Church in Andrijevica
|• Mayor||Veselin Bakić (SNP) (SNP - NS)|
|• Total||283 km2 (109 sq mi)|
|Population (2003 census)|
|• Density||20/km2 (50/sq mi)|
|Time zone||CET (UTC+1)|
|• Summer (DST)||CEST (UTC+2)|
Andrijevica (Montenegrin and Serbian Cyrillic: Андријевица, pronounced [andrǐjɛv̞it͡sa]) is a town and the seat of Andrijevica Municipality in eastern Montenegro. It has a population of 1,073 (2003 census).
Andrijevica is considered unofficial centre of Vasojevići region.
The town of Andrijevica is a relatively new settlement, as its first rudiments begin in the middle of the nineteenth century. However, the territory the municipality is for a long time the area of human activity and space with numerous settlements that appeared and disappeared during the history.
Archaeological research of the Institute for monuments protection from Cetinje in 1956, it was discovered that traces of materialculture from Neolithic period exist in Berane valley. In addition, traces of the Illyrian culture were found also, so it can be assumed that the environment of Andrijevica was ecumenical space of numerous groups of people. Remainders of Roman settlements are also present in Berane valley, as well as in the vicinity of Andrijevica town.
During the Middle ages, the fort of Grace existed, 1 km from today's town of Andrijevica. The fort was probably guarding the road along the Lim River, which was part of the main road network between Raška and Zeta. This period saw emergence of a number of smaller villages and settlements, all of which predate the Andrijevica town.
During the rule of House of Nemanjić, it was noted that the area of Andrijevica was densely populated with Orthodox Christian population. In the Nemanjić era, the center of the area was Budim grad, some 15 km from today's town. A descendant of the Nemanjić house, Andrija, built a church called Andrijevina, which was razed by the Ottomans in 1765.
In nineteenth century, the warrior tribe of Vasojevići, which was frequently rebelling against Ottoman rule, began forming a settlement around the new church of Andrijevina, which will eventually become Andrijevica. In 1858, Vasojević Duke Miljan Vukov proclaims Vasojevići region a part of Montenegro.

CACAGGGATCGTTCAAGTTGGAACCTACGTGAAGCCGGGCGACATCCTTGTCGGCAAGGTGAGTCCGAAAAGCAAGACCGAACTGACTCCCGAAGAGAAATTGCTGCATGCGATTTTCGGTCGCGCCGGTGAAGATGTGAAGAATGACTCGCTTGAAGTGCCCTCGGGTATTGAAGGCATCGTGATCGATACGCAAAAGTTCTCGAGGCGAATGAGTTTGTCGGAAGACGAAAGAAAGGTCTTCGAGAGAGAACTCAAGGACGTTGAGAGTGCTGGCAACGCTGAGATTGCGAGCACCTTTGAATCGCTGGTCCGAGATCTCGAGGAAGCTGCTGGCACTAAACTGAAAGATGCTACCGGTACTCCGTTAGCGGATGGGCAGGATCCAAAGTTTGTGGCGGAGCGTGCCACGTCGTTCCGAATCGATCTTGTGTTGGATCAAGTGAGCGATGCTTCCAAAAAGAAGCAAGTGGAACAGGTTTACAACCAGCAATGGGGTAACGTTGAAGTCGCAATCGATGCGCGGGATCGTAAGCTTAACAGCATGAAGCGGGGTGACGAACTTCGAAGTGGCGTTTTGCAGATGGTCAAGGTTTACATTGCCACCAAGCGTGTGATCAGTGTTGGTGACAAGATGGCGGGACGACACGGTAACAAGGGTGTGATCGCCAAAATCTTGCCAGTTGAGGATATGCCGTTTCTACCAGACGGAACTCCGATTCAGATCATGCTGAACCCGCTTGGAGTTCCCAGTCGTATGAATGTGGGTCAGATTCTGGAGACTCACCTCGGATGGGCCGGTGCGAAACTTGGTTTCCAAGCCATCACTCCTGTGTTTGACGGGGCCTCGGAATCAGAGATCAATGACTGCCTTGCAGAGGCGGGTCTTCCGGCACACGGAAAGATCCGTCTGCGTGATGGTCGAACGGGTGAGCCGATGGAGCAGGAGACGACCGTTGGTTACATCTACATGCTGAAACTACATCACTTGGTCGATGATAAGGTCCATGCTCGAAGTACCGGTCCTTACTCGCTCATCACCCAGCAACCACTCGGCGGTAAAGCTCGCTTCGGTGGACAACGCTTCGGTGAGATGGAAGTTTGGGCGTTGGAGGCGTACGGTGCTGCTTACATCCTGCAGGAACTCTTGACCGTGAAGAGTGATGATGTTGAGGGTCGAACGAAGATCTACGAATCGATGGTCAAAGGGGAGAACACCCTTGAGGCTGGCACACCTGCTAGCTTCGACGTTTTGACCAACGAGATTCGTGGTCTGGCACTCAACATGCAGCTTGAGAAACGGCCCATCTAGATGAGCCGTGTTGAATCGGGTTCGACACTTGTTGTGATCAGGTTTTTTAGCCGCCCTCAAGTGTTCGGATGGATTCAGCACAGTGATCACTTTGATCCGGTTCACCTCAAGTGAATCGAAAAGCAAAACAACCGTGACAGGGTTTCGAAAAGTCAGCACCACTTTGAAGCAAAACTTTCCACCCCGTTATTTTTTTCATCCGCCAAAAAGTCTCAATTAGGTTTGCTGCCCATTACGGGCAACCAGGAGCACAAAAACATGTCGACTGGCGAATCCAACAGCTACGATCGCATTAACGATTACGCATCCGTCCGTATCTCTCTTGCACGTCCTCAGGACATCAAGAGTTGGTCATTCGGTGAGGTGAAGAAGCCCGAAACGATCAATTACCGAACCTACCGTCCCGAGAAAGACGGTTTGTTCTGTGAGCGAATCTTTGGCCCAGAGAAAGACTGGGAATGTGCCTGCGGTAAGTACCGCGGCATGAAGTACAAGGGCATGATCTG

From that point, the settlement gradually expands into town, but World War I interrupt its development. Andrijevica was center of the county (Okrug) from the 1918 to 1921, and the inter-war period was a time of rapid development for the town.
In July 1944, the Skanderbeg division massacred more than 400 Orthodox Christian civilians in the town. After World War II, the town was first the seat of the district (srez), and then of municipality (opština) until 1960. Andijevica was restored with municipality status in 1991.
The economy of Andrijevica was struck heavily with the decline of the industry during the Yugoslav Wars, hence population of municipality is declining slowly but steadily.
Andrijevica is connected with rest of Montenegro by two-laned motorways. Local roads connect Andrijevica with Berane and Kolašin (both around 30 km (19 mi) away), where local roads merge with E65/E80 road, which is main road connection of Montenegro's coast and Podgorica with northern Montenegro and Serbia. Andrijevica is on the corridor of the future Beograd - Bar motorway.
Podgorica Airport is around 120 km (75 mi) away, and has regular flights to major European destinations.
Tourism in Andrijevica
Andrijevica is surrounded by mountains Komovi, Bjelasica and Prokletije. City is placed on a terace 40m above river Lim. This municipality has a huge tourism potential because of stunning intact nature that surrounds it and central location. Activities that can be applied here are: mountaineering (alpinism, hiking), biking, rafting, sports (soccer, bascetball), fishing, etc. Main tourist attraction is mountain Komovi 2461m. This mountain can be accessed by a car in less than 45 minutes, by a mountain asphalt serpentine road Andrijevica - Mateševo.
- Morrison 2009, p. 65.
- Morrison, Kenneth (2009). Montenegro: A Modern History. New York: I.B. Tauris. ISBN 978-1-84511-710-8.
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